Its not surprising they have retention offers. Consumer credit scores are at all time highs as well (a product of bail outs, not spending earlier in the pandemic, and eviction restrictions). Im sure they are betting correctly on the massive travel spend resurgence coupled with inefficient use of MR by the average customer. They also likely rightly realize that the average person will not call to argue over an annual fee or immediately downgrade. The few who do they effectively buy off like this, probably in the hopes of draining some spend from rivals.


I found that a determining factor is whether you received a previous retention bonus on the specific card. If you got one, they’re very unlikely to give you a second one

R Johnson

From what I understand you can only get a retention offer on the same card every other year – they won’t do back to back years on a specific card.


Do you put charges on these cards every month?

I’ve got a Platinum with an annual fee due in a couple months. I was planning to cancel, but I’d prefer one of these retention bonuses. Currently I’m not putting any spend on the card, so I’m wondering if I’d have a better chance with a history of spending a couple hundred dollars on the card for a couple months.


What a haul! Although I would have downgraded the EDP. My P2 and I both downgraded and within a week had 40k for $2k spend offers on our accounts.


It’s amazing that AmEx seems to put their customers in two buckets lately: giving points away like each customer is a casino whale ready to lose $200k at the craps table, or putting them in pop-up jail, “you’re lucky we don’t shut you down and confiscate your points.”

Perhaps we just don’t hear about all the folks in between, but I can’t see how the same team that uses algorithm to isolate unprofitable customers and blackball them would also spend excessively to acquire or retain so many others. Their math may rationally consider Greg’s family to be profitable customers thanks to all his organic business-related spend and MS that AmEx doesn’t consider MS in excess of his family’s multiple Platinum bonuses each and retention offers, but that can’t realistically be the case for lots of the other data points we see, can it?


All I got was 10k Hilton points to keep my Aspire card, $450 fee, for another year, last month and I used chat feature. May be I need to call. Enjoyed reading this success story.


Hey Greg, it would be helpful if you included the amount of spending that you put on each of these cards over the past 12, or even 24, months.

also, was there any particular reason that you chose to call them instead of doing it via chat?


Got it. WRT the spending patterns, that’s interesting (and counter-intuitive)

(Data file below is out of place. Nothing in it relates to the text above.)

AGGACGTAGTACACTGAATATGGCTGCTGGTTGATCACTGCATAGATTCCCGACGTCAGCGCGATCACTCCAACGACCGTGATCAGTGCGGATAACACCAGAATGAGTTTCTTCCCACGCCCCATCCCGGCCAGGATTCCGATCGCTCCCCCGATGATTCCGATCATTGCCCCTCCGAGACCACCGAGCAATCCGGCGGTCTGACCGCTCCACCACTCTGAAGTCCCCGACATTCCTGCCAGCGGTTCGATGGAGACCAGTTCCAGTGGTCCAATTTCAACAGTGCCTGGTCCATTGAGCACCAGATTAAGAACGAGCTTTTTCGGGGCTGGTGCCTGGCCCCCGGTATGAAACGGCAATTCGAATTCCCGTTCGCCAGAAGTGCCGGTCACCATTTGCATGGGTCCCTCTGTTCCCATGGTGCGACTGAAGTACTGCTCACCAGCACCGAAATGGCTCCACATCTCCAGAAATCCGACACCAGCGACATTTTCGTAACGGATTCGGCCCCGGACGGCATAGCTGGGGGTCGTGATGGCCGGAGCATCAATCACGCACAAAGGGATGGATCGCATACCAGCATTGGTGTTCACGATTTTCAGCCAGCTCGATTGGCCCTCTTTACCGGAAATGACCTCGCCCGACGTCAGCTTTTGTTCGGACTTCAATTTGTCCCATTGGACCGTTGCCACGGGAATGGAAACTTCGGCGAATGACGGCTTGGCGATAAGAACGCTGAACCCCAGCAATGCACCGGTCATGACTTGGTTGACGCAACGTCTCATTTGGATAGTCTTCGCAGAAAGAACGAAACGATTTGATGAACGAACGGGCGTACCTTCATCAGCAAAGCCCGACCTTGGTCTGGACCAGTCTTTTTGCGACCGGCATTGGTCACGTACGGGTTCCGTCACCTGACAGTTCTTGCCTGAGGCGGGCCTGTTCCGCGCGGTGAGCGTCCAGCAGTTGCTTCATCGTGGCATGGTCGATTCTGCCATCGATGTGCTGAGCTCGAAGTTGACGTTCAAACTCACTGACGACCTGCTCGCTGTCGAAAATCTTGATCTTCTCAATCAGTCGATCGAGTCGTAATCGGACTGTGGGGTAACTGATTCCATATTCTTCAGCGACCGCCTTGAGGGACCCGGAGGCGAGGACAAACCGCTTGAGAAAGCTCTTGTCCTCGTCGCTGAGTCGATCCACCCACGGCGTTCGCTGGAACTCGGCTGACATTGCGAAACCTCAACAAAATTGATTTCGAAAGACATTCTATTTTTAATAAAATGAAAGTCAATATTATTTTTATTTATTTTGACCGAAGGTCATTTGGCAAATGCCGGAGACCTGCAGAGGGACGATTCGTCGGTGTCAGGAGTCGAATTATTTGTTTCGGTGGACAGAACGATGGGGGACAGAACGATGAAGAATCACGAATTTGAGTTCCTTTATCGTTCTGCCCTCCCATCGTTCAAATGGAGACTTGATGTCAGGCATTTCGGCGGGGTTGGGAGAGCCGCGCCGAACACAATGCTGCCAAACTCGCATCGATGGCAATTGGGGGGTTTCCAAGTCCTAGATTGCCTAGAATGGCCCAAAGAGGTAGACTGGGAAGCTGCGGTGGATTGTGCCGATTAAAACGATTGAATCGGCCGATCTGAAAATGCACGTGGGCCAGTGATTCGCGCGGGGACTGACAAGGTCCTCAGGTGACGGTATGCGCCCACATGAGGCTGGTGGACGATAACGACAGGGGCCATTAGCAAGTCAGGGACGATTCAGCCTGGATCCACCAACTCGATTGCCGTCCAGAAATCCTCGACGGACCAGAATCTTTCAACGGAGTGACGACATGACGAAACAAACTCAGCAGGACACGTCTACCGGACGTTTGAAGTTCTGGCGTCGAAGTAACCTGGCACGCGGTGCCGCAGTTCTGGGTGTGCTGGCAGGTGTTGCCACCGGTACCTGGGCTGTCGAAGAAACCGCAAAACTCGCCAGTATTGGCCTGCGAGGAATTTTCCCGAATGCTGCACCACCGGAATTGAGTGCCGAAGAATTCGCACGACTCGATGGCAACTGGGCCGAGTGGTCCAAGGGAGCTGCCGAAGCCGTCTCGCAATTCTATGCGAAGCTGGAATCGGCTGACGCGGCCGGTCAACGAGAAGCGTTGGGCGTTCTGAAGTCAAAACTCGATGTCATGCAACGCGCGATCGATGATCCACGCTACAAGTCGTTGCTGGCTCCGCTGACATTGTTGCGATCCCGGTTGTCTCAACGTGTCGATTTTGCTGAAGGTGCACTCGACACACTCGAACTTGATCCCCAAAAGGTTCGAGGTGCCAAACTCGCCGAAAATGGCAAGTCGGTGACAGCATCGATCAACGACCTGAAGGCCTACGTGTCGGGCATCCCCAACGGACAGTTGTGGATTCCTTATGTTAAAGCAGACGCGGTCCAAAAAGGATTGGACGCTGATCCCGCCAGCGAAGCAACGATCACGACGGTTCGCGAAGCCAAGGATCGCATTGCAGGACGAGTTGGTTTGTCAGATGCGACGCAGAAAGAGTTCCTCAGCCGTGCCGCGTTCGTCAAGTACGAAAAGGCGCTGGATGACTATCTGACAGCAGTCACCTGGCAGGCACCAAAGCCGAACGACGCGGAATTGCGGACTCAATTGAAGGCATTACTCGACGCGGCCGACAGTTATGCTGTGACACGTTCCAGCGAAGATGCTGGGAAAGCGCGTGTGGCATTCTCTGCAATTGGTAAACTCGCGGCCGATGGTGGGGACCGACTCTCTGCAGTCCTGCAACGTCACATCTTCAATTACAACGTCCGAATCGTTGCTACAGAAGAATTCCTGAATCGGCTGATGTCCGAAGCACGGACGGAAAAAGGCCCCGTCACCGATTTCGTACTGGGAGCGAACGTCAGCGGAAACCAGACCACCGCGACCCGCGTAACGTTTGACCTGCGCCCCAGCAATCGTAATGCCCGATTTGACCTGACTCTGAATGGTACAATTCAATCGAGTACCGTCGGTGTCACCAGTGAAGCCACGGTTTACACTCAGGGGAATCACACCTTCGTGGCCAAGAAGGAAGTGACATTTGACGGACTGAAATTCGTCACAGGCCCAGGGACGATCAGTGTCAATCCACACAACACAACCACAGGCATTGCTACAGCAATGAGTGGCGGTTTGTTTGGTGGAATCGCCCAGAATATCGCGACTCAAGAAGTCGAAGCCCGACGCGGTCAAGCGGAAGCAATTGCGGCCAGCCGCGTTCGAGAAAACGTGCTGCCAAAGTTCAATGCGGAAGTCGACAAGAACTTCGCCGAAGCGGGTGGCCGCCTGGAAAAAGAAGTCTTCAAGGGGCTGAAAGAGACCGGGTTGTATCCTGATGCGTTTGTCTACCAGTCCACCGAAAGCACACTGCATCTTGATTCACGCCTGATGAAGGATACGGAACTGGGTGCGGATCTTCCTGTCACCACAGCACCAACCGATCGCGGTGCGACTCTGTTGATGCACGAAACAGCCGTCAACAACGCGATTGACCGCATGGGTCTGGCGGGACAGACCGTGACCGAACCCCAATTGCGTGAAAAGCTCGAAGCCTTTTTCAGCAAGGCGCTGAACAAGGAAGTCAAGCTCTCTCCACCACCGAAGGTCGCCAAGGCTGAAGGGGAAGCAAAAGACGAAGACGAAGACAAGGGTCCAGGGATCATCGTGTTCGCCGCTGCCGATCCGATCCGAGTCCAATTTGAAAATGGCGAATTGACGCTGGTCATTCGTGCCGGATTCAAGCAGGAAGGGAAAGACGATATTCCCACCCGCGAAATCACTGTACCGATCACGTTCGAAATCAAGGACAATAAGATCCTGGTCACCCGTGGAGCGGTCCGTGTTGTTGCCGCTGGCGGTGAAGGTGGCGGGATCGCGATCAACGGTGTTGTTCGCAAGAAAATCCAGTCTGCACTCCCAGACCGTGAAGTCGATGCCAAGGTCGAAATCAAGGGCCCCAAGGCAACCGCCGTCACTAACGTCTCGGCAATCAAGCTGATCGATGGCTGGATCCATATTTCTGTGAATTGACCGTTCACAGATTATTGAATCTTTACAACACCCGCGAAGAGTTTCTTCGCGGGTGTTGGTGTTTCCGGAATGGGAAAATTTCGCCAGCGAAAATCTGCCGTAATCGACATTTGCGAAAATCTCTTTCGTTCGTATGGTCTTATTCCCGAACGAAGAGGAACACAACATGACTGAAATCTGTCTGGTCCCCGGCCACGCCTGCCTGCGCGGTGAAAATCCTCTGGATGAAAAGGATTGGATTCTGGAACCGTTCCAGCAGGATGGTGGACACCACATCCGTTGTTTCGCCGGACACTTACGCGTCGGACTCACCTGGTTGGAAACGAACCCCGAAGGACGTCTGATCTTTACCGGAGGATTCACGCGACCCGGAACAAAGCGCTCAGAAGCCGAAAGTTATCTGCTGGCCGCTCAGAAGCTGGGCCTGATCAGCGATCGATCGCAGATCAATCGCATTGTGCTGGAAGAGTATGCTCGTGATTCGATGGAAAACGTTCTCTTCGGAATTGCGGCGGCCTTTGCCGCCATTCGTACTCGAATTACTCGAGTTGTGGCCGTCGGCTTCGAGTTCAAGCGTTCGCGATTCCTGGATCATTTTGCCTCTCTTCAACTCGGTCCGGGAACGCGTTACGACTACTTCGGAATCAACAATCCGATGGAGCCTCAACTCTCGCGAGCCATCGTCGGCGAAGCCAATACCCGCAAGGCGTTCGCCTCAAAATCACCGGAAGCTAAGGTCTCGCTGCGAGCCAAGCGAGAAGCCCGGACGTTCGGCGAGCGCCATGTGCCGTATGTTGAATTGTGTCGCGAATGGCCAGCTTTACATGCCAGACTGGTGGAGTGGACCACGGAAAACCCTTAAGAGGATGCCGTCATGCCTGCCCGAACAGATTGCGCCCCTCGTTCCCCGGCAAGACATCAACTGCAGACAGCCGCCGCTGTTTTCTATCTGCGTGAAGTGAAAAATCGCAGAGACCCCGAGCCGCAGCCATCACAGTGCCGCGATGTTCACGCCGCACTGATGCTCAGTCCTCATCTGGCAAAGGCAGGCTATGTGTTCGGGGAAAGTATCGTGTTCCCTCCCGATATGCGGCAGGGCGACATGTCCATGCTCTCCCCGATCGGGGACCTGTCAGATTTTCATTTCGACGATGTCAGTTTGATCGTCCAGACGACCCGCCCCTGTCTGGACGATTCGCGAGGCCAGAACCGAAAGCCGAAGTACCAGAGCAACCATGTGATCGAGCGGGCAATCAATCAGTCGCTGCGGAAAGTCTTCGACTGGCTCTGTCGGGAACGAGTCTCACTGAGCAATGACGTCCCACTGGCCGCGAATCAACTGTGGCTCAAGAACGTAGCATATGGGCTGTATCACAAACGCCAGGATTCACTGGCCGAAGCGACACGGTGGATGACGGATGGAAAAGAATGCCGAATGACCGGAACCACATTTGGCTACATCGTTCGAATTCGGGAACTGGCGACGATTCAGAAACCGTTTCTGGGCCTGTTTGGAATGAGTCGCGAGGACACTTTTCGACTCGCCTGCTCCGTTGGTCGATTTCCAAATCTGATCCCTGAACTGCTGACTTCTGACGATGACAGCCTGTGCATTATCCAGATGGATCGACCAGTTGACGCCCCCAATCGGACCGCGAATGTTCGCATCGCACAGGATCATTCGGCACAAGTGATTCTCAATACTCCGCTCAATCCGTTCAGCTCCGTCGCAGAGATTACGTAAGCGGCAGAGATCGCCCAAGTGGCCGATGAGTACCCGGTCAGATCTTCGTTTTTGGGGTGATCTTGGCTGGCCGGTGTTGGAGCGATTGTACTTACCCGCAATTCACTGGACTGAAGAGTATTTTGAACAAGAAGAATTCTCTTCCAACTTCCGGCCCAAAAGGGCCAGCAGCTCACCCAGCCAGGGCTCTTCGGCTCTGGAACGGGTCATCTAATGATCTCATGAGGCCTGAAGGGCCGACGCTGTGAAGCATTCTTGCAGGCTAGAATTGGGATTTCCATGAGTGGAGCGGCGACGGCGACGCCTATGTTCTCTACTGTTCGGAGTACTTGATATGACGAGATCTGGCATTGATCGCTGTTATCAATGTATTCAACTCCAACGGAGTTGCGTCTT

I don’t think it’s that counter-intuitive. Retention offers are not a bonus for spending; its an algorithm meant to calculate the likelihood of you cancelling your card, the value of you as a customer, and what it would take for you to keep the card and make it worth it for them.

I get the impression that Greg spends big $$ on his Delta Amex cards year after year to maintain his Delta Medallion status. They do not need to coax him to keep the card. But they know he has money to spend, and he’s not putting that much on his other cards. So they are calculating that its worth giving him bonuses to keep the cards. Maybe he’ll even move them to the front of his wallet.

Personally, I have found the best retention bonuses on cards where I once spent a lot, but haven’t lately.


Absent from your final tally is the $1240 you had to spend (or commit to spending later) on annual fees. What would you say your net profit was from accepting these offers, including the value you assign to another year of Business Platinum and Schwab Platinum benefits? Extra credit if you include the (minimal) opportunity cost of that $8k spend.

John Doe

I’m sure you already realized this, but then you also need to account for the benefits of the card themselves. But you’re right, might not be as lucrative as it sounds


Yep, “including the value you assign to another year of Business Platinum and Schwab Platinum benefits.”

Jieyu camel



So if Amex were selling a special $295 limited-time voucher redeemable for $200 in airline fees + $200 in Dell credits doled out as $100 six months apart, you’d buy one? How many would you buy at that price?

And continuing with my best Nick impression, I thought your cost of spend is 2.62%?


I have no idea how you achieve these results from retention calls (maybe something to do with your genuinely large amount of spending on these issuers’ cards?) If it’s just you, however, maybe you should consider starting a service to make retention calls on behalf of other people, for a 10% commission.


I’m remembering the time last year you held some Chase representative upside down and shook them until all the change fell out of their pockets, then sent them home to look under the cushions on their sofa. That’s not everyone!


I would think in Greg’s case or anyone for that matter, it’s simple – the spend. Simple math for any cc issuer, you spend I get it back and quick. Obviously even suggesting $40K spend in 3 months tells you all you need to know.